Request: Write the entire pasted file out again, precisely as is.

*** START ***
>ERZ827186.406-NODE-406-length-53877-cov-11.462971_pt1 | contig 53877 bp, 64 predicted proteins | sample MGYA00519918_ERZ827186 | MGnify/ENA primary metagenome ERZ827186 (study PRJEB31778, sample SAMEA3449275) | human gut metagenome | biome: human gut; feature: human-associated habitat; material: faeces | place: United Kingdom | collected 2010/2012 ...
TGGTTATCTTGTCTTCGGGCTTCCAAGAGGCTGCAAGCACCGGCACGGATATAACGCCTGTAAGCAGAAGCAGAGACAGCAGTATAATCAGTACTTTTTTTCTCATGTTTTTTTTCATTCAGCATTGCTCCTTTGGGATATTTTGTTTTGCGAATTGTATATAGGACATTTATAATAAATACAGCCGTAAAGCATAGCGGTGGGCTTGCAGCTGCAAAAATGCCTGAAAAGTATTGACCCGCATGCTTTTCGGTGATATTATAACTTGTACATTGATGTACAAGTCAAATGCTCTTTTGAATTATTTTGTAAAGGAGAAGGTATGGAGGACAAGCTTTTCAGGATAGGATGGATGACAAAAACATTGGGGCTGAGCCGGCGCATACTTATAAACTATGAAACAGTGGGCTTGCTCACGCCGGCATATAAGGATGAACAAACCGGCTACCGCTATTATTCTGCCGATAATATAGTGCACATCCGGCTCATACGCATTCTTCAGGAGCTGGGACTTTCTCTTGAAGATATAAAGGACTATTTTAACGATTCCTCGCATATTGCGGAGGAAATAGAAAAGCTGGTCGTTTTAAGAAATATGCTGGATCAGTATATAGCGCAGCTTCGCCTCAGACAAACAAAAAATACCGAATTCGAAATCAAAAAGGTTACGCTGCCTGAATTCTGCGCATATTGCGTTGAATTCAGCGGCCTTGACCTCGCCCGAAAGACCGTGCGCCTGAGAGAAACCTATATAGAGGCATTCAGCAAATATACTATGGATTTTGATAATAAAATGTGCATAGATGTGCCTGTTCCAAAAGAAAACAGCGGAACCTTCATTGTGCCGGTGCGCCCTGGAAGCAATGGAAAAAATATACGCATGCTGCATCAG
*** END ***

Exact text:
>ERZ827186.406-NODE-406-length-53877-cov-11.462971_pt1 | contig 53877 bp, 64 predicted proteins | sample MGYA00519918_ERZ827186 | MGnify/ENA primary metagenome ERZ827186 (study PRJEB31778, sample SAMEA3449275) | human gut metagenome | biome: human gut; feature: human-associated habitat; material: faeces | place: United Kingdom | collected 2010/2012 ...
TGGTTATCTTGTCTTCGGGCTTCCAAGAGGCTGCAAGCACCGGCACGGATATAACGCCTGTAAGCAGAAGCAGAGACAGCAGTATAATCAGTACTTTTTTTCTCATGTTTTTTTTCATTCAGCATTGCTCCTTTGGGATATTTTGTTTTGCGAATTGTATATAGGACATTTATAATAAATACAGCCGTAAAGCATAGCGGTGGGCTTGCAGCTGCAAAAATGCCTGAAAAGTATTGACCCGCATGCTTTTCGGTGATATTATAACTTGTACATTGATGTACAAGTCAAATGCTCTTTTGAATTATTTTGTAAAGGAGAAGGTATGGAGGACAAGCTTTTCAGGATAGGATGGATGACAAAAACATTGGGGCTGAGCCGGCGCATACTTATAAACTATGAAACAGTGGGCTTGCTCACGCCGGCATATAAGGATGAACAAACCGGCTACCGCTATTATTCTGCCGATAATATAGTGCACATCCGGCTCATACGCATTCTTCAGGAGCTGGGACTTTCTCTTGAAGATATAAAGGACTATTTTAACGATTCCTCGCATATTGCGGAGGAAATAGAAAAGCTGGTCGTTTTAAGAAATATGCTGGATCAGTATATAGCGCAGCTTCGCCTCAGACAAACAAAAAATACCGAATTCGAAATCAAAAAGGTTACGCTGCCTGAATTCTGCGCATATTGCGTTGAATTCAGCGGCCTTGACCTCGCCCGAAAGACCGTGCGCCTGAGAGAAACCTATATAGAGGCATTCAGCAAATATACTATGGATTTTGATAATAAAATGTGCATAGATGTGCCTGTTCCAAAAGAAAACAGCGGAACCTTCATTGTGCCGGTGCGCCCTGGAAGCAATGGAAAAAATATACGCATGCTGCATCAG